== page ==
CI Evaluation Center


Very large computing systems have contributed enormously to answering the big questions in science and engineering; so much so that further breakthroughs in science and engineering will depend on continuing increases in computational ability and easily usable and accessible high-end systems. The National Science Foundation (NSF) Cyberinfrastructure Evaluation Center, led by researchers at RENCI and the San Diego Supercomputer Center (SDSC), uses a wide range of analysis tools to predict and evaluate the effectiveness of innovative and future systems in addressing scientific problems of interest to the National Science Foundation. The project seeks to advance the development of cyberinfrastructure by creating and validating performance models of strategic NSF computational science applications and by assessing the interdependence of alternative hardware, middleware and software implementations on application performance. Its fundamental goal is to develop and deploy techniques that will that will help scientists better understand their applications and help computer scientists develop systems better able to accommodate applications. In the long run, this should allow faster and better scientific simulations that enable new discoveries in many disciplines.

Researchers at RENCI SDSC are characterizing the existing NSF supercomputing application workload. The models that are being developed will then be used to evaluate alternative configurations of new systems, starting with SDSC’s Blue Gene/L and the Pittsburgh Supercomputing Center’s Red Storm. The Evaluation Center will then extend its modeling methodology to encompass additional systems and to assess the performance of grid-enabled applications. In addition, the Evaluation Center will develop the following:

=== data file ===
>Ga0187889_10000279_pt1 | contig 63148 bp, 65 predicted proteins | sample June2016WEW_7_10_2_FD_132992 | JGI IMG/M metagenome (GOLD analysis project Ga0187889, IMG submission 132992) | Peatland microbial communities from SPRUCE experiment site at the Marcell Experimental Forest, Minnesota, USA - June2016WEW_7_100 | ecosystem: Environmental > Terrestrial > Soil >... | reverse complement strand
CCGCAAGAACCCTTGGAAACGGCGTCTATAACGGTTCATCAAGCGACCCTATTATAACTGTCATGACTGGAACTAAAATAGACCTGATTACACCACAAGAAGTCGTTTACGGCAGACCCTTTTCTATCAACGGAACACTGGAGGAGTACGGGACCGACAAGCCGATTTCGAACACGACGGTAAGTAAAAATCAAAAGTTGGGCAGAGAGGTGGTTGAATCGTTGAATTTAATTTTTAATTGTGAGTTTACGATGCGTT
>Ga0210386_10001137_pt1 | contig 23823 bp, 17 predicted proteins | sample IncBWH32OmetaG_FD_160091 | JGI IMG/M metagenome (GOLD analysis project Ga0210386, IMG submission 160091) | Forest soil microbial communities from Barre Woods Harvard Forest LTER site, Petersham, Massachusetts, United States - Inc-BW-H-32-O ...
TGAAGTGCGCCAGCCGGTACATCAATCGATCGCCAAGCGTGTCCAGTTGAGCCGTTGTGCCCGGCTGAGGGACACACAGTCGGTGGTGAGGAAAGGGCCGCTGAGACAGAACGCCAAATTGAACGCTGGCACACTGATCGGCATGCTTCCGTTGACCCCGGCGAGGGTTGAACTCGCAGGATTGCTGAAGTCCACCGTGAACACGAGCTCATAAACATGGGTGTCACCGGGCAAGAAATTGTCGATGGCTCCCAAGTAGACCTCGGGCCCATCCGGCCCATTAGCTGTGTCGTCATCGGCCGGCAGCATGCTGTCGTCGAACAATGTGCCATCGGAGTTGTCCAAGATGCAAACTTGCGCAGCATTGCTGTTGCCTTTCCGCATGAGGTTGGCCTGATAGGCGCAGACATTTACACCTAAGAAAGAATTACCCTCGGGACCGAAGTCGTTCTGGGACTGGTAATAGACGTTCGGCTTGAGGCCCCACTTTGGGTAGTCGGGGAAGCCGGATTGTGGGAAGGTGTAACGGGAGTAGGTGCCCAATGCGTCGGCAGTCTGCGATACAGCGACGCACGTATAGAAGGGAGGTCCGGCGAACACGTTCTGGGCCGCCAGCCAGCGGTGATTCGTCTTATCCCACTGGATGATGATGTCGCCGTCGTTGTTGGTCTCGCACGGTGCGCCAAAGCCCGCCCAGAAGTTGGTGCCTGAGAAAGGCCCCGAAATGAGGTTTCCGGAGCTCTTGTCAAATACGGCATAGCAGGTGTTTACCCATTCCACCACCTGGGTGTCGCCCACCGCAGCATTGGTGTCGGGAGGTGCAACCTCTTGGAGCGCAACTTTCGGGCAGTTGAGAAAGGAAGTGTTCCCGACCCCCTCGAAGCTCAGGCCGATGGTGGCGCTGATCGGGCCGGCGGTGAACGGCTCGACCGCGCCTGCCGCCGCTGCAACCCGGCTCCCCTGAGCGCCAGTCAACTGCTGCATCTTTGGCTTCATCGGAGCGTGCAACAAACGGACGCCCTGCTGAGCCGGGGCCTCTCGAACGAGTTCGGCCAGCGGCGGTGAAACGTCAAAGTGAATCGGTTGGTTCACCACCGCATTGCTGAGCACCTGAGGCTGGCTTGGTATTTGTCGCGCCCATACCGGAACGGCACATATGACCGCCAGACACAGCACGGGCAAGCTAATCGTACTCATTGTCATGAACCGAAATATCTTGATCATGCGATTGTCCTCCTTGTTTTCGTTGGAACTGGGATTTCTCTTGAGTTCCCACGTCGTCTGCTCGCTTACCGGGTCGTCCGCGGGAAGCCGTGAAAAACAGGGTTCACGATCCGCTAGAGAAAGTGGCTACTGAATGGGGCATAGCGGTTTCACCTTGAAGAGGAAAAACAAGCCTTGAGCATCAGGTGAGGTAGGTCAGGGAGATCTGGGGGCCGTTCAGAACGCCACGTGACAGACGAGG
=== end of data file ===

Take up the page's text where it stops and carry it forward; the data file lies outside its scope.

• Application signatures of strategic applications—these are high-level representations of an application’s behavior and resource requirements.
  • Machine profiles of emerging systems—these are high-level representations of the rates that systems can perform basic operations on behalf of applications.
  • Performance models of the interactions between applications and systems, identifying the performance sensitivity of applications to changes in architecture, algorithm, or implementation
  • Recommendations based on the models, quantifying the system configurations best suited to the application workload, the applications that have performance affinity to particular systems, and what middleware and/or application code tuning would reduce the time-to-solution.


National Science Foundation

Project Leaders

  • Allan Snavely, San Diego Supercomputer Center
  • Rob Fowler, RENCI

RENCI Participants

  • Todd Gamblin
  • Allan Porterfield
  • Dan Reed (Original PI)
  • Jeff Tilson
  • Ying Zhang


  • San Diego Supercomputer Center


National Science Foundation
San Diego Supercomputer Center